If you’ve ever petted a dog, you know how fun and furry they can be. It’s just not as much fun to pat a person on the head. So our fan Grace C. asked, how many hairs does a dog have? Dogs have about 15,000 hairs on each little square inch of skin. Just to compare, we humans have up to 100,000 hairs on 120-140 square inches of head, which is fewer than 1,000 a square inch. So our pet pooches are a lot furrier. But as we learned recently, dogs don’t even come close to otters, which have a million hairs per square inch! In any case, a square foot has 12 x 12 or 144 square inches, so a dog has around 2,160,000 hairs per square foot…then it just depends how big your dog is!
Wee ones: If you, a dog and an otter are counting hairs, how many of you are hair-counting?
Little kids: If your dog sheds 1,000 hairs a day, how many is that in a week? Count up by thousands! Bonus: If you brush out your dog every 3 days starting on a Monday, on what days do you brush your pup the next 2 times?
Big kids: If a Dalmatian has your usual 15,000 hairs per square inch, but a Chocolate Lab has twice as many, how many does the lab have? Bonus: If a whole dog has 1,000 square inches of fur (about 6 square feet) and 15,000 hairs per square inch, how many hairs are on the whole dog?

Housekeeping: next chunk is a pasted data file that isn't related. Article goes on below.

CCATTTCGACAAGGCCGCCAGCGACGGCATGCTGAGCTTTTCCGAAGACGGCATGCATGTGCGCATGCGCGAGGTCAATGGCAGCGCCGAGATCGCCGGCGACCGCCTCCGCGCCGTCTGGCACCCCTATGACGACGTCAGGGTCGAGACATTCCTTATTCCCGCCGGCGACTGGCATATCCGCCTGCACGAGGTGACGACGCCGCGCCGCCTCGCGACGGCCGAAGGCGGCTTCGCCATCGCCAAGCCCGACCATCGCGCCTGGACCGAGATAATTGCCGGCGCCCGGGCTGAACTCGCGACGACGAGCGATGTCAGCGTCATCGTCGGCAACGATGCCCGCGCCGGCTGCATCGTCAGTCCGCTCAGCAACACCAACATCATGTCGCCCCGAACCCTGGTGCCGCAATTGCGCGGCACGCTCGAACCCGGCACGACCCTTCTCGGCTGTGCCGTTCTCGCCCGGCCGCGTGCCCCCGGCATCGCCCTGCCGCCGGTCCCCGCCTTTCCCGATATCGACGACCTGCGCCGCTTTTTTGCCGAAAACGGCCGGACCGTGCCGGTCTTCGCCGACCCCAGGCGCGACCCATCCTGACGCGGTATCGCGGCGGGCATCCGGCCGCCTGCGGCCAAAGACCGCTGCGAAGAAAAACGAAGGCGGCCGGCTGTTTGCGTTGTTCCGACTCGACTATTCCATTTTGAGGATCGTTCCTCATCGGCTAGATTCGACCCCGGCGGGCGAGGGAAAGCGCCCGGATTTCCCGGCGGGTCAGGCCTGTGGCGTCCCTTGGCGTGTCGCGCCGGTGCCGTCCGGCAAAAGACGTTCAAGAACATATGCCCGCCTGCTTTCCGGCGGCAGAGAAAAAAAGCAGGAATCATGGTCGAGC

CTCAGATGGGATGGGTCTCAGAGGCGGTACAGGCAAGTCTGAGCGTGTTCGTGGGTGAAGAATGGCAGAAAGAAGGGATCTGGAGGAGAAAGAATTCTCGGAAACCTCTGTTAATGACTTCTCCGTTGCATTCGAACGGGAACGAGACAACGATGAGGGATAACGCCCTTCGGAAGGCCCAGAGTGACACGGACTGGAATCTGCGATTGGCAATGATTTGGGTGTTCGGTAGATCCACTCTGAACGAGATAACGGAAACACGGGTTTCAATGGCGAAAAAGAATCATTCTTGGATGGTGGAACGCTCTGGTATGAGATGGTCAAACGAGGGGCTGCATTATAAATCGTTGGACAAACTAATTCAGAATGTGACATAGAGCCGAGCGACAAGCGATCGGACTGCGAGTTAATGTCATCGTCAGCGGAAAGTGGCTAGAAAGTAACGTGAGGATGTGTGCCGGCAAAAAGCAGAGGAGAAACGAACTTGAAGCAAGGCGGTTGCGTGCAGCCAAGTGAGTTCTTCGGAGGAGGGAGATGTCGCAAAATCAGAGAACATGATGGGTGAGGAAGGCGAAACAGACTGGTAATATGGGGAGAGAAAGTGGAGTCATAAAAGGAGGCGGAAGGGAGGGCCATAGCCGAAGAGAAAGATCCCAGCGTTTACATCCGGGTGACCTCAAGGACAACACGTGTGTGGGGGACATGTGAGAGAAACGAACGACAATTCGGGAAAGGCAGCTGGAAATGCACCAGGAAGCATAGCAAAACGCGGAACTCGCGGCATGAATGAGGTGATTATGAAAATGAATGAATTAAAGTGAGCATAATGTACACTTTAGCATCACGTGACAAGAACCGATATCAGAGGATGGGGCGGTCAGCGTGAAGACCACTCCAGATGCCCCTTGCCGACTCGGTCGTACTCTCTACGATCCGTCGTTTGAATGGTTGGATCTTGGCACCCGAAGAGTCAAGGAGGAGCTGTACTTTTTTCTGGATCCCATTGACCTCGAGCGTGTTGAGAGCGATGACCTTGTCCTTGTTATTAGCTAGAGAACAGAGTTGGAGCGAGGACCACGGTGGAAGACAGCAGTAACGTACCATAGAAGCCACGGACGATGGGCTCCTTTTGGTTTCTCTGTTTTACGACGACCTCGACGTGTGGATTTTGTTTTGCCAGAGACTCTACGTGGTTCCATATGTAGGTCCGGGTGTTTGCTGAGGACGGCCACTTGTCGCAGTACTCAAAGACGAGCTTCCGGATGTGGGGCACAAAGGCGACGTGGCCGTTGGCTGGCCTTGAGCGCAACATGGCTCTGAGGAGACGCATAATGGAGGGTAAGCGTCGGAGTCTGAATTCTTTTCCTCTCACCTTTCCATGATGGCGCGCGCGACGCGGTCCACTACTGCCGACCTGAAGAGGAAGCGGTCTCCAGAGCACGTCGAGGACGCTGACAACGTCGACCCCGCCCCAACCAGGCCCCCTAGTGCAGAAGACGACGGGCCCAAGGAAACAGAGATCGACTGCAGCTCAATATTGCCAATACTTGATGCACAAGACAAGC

The sky’s the limit: If a poodle has 15,000 hairs per square inch and a husky has 83,000 per square inch, and your beagle is halfway between, how many hairs does your beagle have?
Wee ones: 3 of you.
Little kids: 7,000. You have 1,000, then 2,000, 3,000, 4,000, 5,000, 6,000, 7,000. Bonus: On Thursday, then on Sunday.
Big kids: 30,000 hairs per square inch. Bonus: 15,000,000 hairs, which is 15 million!
The sky’s the limit: 49,000 hairs per square inch. Setting aside the thousands, you need the number halfway between 15 and 83. They are 83-15=68 apart, so the halfway mark is 34 more than 15 and 34 less than 83. That gives us 49 either way.
Laura Bilodeau Overdeck is founder and president of Bedtime Math Foundation. Her goal is to make math as playful for kids as it was for her when she was a child. Her mom had Laura baking before she could walk, and her dad had her using power tools at a very unsafe age, measuring lengths, widths and angles in the process. Armed with this early love of numbers, Laura went on to get a BA in astrophysics from Princeton University, and an MBA from the Wharton School of Business; she continues to star-gaze today. Laura’s other interests include her three lively children, chocolate, extreme vehicles, and Lego Mindstorms.